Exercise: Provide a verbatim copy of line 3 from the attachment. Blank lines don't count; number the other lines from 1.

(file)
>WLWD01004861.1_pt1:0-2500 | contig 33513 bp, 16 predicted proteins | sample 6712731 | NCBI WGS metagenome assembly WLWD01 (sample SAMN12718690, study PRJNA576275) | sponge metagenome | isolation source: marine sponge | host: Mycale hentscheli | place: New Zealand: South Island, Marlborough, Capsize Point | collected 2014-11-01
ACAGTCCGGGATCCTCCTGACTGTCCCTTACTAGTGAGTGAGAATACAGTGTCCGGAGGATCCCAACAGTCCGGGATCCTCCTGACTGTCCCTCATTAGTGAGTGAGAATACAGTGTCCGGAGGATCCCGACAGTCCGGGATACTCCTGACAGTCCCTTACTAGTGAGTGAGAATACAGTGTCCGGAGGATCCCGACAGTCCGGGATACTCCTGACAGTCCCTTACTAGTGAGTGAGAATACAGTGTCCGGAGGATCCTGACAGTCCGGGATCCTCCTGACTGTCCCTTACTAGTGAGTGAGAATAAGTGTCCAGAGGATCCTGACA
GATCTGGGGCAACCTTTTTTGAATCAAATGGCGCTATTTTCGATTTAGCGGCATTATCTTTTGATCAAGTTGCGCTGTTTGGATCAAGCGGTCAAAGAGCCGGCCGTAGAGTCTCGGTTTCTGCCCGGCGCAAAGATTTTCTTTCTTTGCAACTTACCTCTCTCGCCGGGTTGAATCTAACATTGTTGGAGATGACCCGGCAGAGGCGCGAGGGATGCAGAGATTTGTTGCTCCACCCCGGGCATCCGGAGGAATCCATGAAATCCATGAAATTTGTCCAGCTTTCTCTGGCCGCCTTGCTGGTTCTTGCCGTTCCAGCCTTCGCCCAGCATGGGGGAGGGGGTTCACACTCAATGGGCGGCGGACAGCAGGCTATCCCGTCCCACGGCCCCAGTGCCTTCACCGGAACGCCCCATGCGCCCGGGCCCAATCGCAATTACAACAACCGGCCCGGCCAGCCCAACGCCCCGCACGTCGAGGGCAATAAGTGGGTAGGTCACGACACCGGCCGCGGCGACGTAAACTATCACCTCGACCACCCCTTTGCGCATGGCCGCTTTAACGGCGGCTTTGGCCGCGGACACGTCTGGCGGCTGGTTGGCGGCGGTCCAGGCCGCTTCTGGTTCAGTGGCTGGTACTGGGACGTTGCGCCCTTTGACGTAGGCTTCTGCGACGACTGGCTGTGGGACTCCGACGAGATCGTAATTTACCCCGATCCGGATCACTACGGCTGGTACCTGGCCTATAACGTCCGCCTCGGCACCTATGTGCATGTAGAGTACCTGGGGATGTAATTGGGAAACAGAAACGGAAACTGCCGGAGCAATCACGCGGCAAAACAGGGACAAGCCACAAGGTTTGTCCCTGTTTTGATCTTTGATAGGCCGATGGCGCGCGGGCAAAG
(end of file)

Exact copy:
GATCTGGGGCAACCTTTTTTGAATCAAATGGCGCTATTTTCGATTTAGCGGCATTATCTTTTGATCAAGTTGCGCTGTTTGGATCAAGCGGTCAAAGAGCCGGCCGTAGAGTCTCGGTTTCTGCCCGGCGCAAAGATTTTCTTTCTTTGCAACTTACCTCTCTCGCCGGGTTGAATCTAACATTGTTGGAGATGACCCGGCAGAGGCGCGAGGGATGCAGAGATTTGTTGCTCCACCCCGGGCATCCGGAGGAATCCATGAAATCCATGAAATTTGTCCAGCTTTCTCTGGCCGCCTTGCTGGTTCTTGCCGTTCCAGCCTTCGCCCAGCATGGGGGAGGGGGTTCACACTCAATGGGCGGCGGACAGCAGGCTATCCCGTCCCACGGCCCCAGTGCCTTCACCGGAACGCCCCATGCGCCCGGGCCCAATCGCAATTACAACAACCGGCCCGGCCAGCCCAACGCCCCGCACGTCGAGGGCAATAAGTGGGTAGGTCACGACACCGGCCGCGGCGACGTAAACTATCACCTCGACCACCCCTTTGCGCATGGCCGCTTTAACGGCGGCTTTGGCCGCGGACACGTCTGGCGGCTGGTTGGCGGCGGTCCAGGCCGCTTCTGGTTCAGTGGCTGGTACTGGGACGTTGCGCCCTTTGACGTAGGCTTCTGCGACGACTGGCTGTGGGACTCCGACGAGATCGTAATTTACCCCGATCCGGATCACTACGGCTGGTACCTGGCCTATAACGTCCGCCTCGGCACCTATGTGCATGTAGAGTACCTGGGGATGTAATTGGGAAACAGAAACGGAAACTGCCGGAGCAATCACGCGGCAAAACAGGGACAAGCCACAAGGTTTGTCCCTGTTTTGATCTTTGATAGGCCGATGGCGCGCGGGCAAAG